Xenology: An Introduction to the Scientific Study of Extraterrestrial Life, Intelligence, and Civilization

First Edition

© 1975-1979, 2008 Robert A. Freitas Jr. All Rights Reserved.

Robert A. Freitas Jr., Xenology: An Introduction to the Scientific Study of Extraterrestrial Life, Intelligence, and Civilization, First Edition, Xenology Research Institute, Sacramento, CA, 1979; http://www.xenology.info/Xeno.htm


Chapter 17.  Interstellar Voyaging


"Upon a slight conjecture I have ventured on a dangerous journey, and I already behold the foothills of new lands. Those who, have the courage to continue the search will set foot upon them...."
          -- Immanuel Kant (1755)

"Always listen to experts. They’ll tell you what can’t be done, and why. Then do it."
          -- Lazarus Long, in Robert Heinlein’s Time Enough for Love (1973)2601

"When a distinguished but elderly scientist states that something is possible, he is almost certainly right. When he states that something is impossible, he is very probably wrong."
          -- Arthur C. Clarke, in Profiles of the Future (1962)55

"There was a young lady named Bright,
Who traveled much faster than light,
She started one day
In a relative way
And returned on the previous night.
          -- Arthur Buller (1874-1944), in Punch, December 19, 1923

"Lacombe looked down into its...face. It was changing -- from something embryonic, unformed, into a face of something a thousand years old. Suddenly, Lacombe knew that all the wisdom, all the superintelligence, the experience it had to take to build these vehicles, to travel these dozens of light-years was there in the aging countenance and the...yes, the smile of this fantastic little creature."
          -- from Steven Spielberg’s Close Encounters of the Third Kind (1977)2729

"I must down to the seas again, To the lonely sea and the sky, And all I ask is a tall ship, And a star to steer her by..."
          -- John Masefield (1878-1967), in Sea Fever



Many reputable Terran scientists have argued, or attempted to "prove," that starflight is impossible or at least grossly unfeasible. (See Asimov,1403 Morrison,2750 Oliver,2749 Opik,2748 Purcell,1024 Simons,2361 and von Hoerner,1025 to name just a few.) However, in each case the only thing that was proven was that initial assumptions could be chosen to give the appearance of immense difficulty.

The fact is that without violating any of the principles of Einstein’s Theory of Relativity, an astronaut theoretically may travel anywhere in the known universe in less than a century -- faster, if he can stand the acceleration. Strictly in accordance with the laws of physics as we understand them today, a physical object may be moved from any point A to any other distant point B in as short a period of time as is desired. If you have the energy, it’s just a problem in engineering.*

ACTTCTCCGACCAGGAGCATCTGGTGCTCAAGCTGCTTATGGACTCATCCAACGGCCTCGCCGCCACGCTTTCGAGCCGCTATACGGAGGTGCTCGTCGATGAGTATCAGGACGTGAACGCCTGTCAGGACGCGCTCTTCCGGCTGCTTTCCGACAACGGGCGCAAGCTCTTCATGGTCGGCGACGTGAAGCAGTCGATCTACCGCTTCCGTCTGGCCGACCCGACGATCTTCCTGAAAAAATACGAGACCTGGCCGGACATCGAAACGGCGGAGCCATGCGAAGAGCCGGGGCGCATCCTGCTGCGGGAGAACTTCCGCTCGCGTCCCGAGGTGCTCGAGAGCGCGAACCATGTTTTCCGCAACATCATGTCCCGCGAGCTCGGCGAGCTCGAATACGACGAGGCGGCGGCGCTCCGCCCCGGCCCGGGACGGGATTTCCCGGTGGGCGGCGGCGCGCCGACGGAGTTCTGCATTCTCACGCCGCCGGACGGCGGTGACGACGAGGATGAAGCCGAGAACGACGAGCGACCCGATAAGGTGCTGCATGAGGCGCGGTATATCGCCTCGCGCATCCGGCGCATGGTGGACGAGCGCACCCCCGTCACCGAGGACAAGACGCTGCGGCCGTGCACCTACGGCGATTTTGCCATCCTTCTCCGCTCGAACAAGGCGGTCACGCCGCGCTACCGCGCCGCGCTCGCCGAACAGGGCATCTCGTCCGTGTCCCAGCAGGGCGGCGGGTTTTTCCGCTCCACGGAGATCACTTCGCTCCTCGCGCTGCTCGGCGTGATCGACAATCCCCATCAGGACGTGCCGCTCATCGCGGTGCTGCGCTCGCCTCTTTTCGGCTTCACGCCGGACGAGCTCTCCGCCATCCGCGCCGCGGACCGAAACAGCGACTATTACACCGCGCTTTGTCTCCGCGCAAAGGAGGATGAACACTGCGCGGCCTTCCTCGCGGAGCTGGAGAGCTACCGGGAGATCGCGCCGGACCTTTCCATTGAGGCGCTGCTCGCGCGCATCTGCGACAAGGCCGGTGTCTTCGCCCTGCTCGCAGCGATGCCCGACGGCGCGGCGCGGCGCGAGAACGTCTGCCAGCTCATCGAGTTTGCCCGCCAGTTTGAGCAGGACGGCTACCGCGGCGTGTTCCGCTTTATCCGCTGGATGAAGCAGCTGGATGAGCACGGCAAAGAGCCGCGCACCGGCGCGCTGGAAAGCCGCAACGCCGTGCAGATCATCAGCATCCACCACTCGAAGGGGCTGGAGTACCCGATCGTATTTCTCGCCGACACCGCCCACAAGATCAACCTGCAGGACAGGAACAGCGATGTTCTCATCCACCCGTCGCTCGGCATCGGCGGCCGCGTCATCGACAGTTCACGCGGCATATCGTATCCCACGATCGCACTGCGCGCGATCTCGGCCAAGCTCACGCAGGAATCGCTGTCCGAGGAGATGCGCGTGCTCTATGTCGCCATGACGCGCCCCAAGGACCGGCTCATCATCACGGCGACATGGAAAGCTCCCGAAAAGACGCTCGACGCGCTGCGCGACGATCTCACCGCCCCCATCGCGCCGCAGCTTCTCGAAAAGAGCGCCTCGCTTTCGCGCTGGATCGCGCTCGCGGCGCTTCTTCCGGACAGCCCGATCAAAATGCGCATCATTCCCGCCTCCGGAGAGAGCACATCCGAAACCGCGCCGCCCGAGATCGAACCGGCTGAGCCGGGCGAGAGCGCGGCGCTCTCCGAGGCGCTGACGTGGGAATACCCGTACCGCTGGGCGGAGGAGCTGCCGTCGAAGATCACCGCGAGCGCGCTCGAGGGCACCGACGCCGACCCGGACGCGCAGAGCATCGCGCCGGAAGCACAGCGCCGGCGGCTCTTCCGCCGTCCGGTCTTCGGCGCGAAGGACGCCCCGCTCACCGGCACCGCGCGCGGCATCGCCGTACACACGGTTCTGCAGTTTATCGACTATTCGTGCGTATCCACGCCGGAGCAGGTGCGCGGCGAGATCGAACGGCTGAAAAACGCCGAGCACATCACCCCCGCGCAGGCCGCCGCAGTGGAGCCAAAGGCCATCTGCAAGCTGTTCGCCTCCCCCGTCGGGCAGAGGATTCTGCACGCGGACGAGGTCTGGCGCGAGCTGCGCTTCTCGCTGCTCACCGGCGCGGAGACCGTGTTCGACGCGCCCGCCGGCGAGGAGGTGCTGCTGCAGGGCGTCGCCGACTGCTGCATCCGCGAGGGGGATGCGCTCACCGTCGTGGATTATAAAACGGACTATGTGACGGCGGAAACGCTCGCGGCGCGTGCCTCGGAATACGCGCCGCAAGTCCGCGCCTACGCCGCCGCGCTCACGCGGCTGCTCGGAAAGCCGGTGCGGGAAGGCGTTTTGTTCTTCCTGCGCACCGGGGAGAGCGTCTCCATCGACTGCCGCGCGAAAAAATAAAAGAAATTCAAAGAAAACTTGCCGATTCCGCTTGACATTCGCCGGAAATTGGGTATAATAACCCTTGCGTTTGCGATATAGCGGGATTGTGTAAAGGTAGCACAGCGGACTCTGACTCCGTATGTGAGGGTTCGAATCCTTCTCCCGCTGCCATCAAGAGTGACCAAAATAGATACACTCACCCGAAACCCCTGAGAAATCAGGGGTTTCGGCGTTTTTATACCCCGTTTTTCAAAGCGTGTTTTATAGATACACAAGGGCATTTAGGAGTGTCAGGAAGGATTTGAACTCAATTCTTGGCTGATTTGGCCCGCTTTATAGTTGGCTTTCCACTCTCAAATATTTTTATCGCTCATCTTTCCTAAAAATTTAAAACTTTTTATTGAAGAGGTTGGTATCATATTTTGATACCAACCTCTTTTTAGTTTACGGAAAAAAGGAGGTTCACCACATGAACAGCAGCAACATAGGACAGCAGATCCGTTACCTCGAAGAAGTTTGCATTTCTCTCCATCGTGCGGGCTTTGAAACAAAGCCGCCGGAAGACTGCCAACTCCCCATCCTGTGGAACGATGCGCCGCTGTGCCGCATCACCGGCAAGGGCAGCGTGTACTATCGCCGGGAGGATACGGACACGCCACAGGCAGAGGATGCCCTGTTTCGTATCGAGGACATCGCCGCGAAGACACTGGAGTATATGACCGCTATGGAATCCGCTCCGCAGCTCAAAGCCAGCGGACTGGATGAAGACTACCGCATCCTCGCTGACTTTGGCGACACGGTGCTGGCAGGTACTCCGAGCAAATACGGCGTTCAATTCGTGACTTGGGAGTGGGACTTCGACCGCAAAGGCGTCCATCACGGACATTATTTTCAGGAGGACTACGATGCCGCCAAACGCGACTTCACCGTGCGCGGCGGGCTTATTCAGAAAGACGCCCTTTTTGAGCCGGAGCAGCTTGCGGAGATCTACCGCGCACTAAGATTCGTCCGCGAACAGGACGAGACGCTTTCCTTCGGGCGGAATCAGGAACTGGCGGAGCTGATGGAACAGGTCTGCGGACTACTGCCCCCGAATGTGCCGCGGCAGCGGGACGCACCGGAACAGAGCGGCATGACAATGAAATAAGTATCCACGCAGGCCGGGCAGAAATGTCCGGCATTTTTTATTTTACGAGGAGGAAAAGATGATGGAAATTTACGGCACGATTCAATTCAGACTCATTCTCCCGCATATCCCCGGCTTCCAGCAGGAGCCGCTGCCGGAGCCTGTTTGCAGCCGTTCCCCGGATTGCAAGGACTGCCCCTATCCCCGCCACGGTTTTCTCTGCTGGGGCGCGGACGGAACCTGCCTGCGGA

As members of an emergent Type I civilization, we humans exhibit a natural tendency to measure the achievements of the future against the standards of the present and the limitations of the past. Dr. Edward Purcell, for example, has calculated that a 10-ton relativistic rocket traveling at 98% the speed of light over a 24 light-year round trip starcourse may require a propulsion system capable of handling 1018 watts of power. Since this is more than a hundred thousand times the current total output of humanity, such a proposition must be "preposterous"! Concludes Purcell, winner of the 1952 Nobel Prize in Physics: "All this stuff about traveling around the universe...belongs back where it came from, on the cereal box."

But let us look at this a bit more closely. Is a 1018 watt starship really preposterous? Even an early Type II stellar culture will have 1020 watts at its command. Humanity itself may well achieve this state of affairs just a few hundred years from now. Is it logical to assert that we would begrudge a mere 1% of our total energy output for an interstellar mission? It seems useful to recall that the mighty Saturn V rocket booster that carried twelve American astronauts to the moon developed more than 1011 watts in its power plant -- which represented roughly 2% of humanity’s total annual power output at the time.

It’s simply a matter of perspective. To a planetbound, 1013 watt developing Type I culture such as ours, a 1018 watt interstellar vehicle appears a fearsome project indeed. But to a 1020 watt early Type II stellar culture, a mission to the stars will seem no more unreasonable nor expensive than Project Apollo or the Space Shuttle seemed to us.

And to a mature Type II civilization (1026 watts), the dispatch of a 10-ton starship to neighboring stellar systems will represent the same relative drain on total energy resources as driving a Volkswagen automobile to market represents against the entire planetary power output of Earth.


* A complete bibliography of interstellar travel and communications has been compiled by Dr. Robert L. Forward.1680 Preliminary programs for interstellar exploration by mankind have been developed by Forward,718 Gillfillan,2845 Stine,672 and the Project Daedalus Study Group of the British Interplanetary Society.2953


Last updated on 6 December 2008